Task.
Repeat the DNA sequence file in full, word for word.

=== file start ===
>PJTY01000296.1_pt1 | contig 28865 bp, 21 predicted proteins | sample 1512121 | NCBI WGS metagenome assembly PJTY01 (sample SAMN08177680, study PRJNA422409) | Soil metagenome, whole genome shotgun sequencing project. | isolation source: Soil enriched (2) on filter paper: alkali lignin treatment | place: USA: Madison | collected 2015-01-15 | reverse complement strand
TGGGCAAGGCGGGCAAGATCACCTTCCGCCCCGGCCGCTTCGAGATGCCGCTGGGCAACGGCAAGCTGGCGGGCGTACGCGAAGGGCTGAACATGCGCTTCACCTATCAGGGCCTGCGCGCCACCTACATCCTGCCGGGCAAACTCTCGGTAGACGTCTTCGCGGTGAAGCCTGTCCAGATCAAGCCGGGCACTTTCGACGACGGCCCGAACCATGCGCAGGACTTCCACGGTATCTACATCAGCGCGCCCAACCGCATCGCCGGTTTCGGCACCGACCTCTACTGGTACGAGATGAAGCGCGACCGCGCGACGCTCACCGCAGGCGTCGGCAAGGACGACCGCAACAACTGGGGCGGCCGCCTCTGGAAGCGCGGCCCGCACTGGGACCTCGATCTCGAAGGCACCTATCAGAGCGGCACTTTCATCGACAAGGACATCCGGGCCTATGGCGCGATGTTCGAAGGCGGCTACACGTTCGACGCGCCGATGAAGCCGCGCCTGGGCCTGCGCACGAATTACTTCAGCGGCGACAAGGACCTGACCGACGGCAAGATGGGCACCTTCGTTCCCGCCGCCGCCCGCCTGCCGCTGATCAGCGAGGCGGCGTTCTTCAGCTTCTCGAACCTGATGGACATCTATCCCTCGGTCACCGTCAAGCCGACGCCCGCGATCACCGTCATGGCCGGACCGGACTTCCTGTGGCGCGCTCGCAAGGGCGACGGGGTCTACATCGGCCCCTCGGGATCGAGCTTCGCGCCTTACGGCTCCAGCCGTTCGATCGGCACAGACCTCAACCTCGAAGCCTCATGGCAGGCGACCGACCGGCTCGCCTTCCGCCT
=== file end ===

>PJTY01000296.1_pt1 | contig 28865 bp, 21 predicted proteins | sample 1512121 | NCBI WGS metagenome assembly PJTY01 (sample SAMN08177680, study PRJNA422409) | Soil metagenome, whole genome shotgun sequencing project. | isolation source: Soil enriched (2) on filter paper: alkali lignin treatment | place: USA: Madison | collected 2015-01-15 | reverse complement strand
TGGGCAAGGCGGGCAAGATCACCTTCCGCCCCGGCCGCTTCGAGATGCCGCTGGGCAACGGCAAGCTGGCGGGCGTACGCGAAGGGCTGAACATGCGCTTCACCTATCAGGGCCTGCGCGCCACCTACATCCTGCCGGGCAAACTCTCGGTAGACGTCTTCGCGGTGAAGCCTGTCCAGATCAAGCCGGGCACTTTCGACGACGGCCCGAACCATGCGCAGGACTTCCACGGTATCTACATCAGCGCGCCCAACCGCATCGCCGGTTTCGGCACCGACCTCTACTGGTACGAGATGAAGCGCGACCGCGCGACGCTCACCGCAGGCGTCGGCAAGGACGACCGCAACAACTGGGGCGGCCGCCTCTGGAAGCGCGGCCCGCACTGGGACCTCGATCTCGAAGGCACCTATCAGAGCGGCACTTTCATCGACAAGGACATCCGGGCCTATGGCGCGATGTTCGAAGGCGGCTACACGTTCGACGCGCCGATGAAGCCGCGCCTGGGCCTGCGCACGAATTACTTCAGCGGCGACAAGGACCTGACCGACGGCAAGATGGGCACCTTCGTTCCCGCCGCCGCCCGCCTGCCGCTGATCAGCGAGGCGGCGTTCTTCAGCTTCTCGAACCTGATGGACATCTATCCCTCGGTCACCGTCAAGCCGACGCCCGCGATCACCGTCATGGCCGGACCGGACTTCCTGTGGCGCGCTCGCAAGGGCGACGGGGTCTACATCGGCCCCTCGGGATCGAGCTTCGCGCCTTACGGCTCCAGCCGTTCGATCGGCACAGACCTCAACCTCGAAGCCTCATGGCAGGCGACCGACCGGCTCGCCTTCCGCCT